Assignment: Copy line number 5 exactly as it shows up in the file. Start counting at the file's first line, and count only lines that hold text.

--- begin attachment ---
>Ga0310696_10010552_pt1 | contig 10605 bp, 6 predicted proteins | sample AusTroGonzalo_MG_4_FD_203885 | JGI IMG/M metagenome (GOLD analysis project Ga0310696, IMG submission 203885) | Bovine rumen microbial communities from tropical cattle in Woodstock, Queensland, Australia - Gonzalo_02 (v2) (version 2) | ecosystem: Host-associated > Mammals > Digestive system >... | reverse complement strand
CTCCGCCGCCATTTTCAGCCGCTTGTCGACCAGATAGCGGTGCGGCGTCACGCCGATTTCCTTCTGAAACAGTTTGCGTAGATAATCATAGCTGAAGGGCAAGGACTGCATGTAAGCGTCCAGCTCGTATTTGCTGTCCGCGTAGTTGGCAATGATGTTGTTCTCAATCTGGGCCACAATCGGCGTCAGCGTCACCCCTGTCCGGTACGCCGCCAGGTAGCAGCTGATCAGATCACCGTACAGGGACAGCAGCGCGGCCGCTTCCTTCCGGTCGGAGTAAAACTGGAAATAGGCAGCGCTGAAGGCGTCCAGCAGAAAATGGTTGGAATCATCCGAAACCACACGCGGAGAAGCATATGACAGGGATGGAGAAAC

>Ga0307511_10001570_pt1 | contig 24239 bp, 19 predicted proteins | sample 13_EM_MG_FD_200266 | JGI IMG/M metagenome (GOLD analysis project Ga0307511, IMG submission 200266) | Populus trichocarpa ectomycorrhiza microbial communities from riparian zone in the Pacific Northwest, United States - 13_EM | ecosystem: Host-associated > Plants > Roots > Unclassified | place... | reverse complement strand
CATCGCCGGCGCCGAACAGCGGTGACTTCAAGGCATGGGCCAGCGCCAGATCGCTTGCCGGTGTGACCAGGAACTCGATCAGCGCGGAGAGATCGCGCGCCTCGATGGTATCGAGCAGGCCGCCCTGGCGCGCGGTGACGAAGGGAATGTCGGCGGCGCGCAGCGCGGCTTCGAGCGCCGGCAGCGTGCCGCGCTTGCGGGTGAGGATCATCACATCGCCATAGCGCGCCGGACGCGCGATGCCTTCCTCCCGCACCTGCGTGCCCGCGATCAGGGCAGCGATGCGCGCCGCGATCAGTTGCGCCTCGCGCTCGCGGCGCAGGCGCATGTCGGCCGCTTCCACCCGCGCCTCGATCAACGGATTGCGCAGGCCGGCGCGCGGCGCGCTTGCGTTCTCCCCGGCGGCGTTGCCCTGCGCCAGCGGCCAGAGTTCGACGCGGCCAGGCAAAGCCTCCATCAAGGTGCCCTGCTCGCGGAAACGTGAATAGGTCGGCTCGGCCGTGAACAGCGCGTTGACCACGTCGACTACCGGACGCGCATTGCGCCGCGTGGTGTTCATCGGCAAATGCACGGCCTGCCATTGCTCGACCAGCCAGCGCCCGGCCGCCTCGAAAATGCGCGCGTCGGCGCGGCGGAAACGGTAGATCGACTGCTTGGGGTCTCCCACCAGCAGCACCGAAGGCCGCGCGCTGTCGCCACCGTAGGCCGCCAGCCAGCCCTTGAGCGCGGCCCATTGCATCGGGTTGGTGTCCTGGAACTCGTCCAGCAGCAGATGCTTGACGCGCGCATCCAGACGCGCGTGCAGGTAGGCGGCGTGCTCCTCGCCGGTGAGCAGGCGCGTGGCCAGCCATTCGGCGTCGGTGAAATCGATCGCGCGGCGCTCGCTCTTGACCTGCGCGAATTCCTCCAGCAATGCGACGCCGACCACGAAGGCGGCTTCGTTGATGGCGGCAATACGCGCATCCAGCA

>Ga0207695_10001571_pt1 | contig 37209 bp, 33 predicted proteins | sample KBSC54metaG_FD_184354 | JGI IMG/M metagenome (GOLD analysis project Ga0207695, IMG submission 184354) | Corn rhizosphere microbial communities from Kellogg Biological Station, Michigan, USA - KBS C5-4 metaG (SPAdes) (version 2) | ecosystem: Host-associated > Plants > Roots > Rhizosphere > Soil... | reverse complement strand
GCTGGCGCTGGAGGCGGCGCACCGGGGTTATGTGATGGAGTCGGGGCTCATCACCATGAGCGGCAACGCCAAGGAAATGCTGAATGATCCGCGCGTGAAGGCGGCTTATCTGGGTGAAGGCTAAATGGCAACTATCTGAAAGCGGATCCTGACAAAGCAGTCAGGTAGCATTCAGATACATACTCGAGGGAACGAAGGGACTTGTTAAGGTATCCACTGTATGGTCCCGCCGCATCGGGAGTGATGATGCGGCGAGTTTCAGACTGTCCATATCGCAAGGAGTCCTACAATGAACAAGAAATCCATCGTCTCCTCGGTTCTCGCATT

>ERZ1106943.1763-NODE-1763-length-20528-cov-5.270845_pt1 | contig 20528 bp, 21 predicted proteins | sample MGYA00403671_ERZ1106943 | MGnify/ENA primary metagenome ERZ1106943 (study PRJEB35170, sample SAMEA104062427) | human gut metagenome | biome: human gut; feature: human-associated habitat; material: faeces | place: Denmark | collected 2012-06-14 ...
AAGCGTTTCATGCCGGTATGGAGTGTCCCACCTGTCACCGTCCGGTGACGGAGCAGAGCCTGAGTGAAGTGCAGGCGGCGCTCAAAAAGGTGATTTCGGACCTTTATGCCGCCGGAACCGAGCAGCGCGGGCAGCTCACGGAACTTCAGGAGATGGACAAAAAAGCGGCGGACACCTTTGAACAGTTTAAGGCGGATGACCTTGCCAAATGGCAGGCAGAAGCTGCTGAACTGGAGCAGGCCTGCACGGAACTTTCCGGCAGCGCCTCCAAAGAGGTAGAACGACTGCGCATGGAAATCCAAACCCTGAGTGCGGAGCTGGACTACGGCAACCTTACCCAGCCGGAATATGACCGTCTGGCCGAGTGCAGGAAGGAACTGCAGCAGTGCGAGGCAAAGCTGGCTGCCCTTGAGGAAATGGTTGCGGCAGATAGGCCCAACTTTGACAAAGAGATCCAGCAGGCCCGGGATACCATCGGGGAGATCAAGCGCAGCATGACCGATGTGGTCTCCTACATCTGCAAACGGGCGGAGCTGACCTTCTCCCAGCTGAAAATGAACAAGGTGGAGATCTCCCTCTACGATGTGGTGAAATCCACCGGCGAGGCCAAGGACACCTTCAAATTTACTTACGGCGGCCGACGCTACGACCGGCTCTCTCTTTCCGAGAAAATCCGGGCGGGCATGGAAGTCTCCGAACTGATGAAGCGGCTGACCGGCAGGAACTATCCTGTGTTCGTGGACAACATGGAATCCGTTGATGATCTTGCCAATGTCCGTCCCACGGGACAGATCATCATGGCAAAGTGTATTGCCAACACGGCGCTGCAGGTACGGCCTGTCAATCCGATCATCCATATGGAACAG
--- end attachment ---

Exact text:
>Ga0207695_10001571_pt1 | contig 37209 bp, 33 predicted proteins | sample KBSC54metaG_FD_184354 | JGI IMG/M metagenome (GOLD analysis project Ga0207695, IMG submission 184354) | Corn rhizosphere microbial communities from Kellogg Biological Station, Michigan, USA - KBS C5-4 metaG (SPAdes) (version 2) | ecosystem: Host-associated > Plants > Roots > Rhizosphere > Soil... | reverse complement strand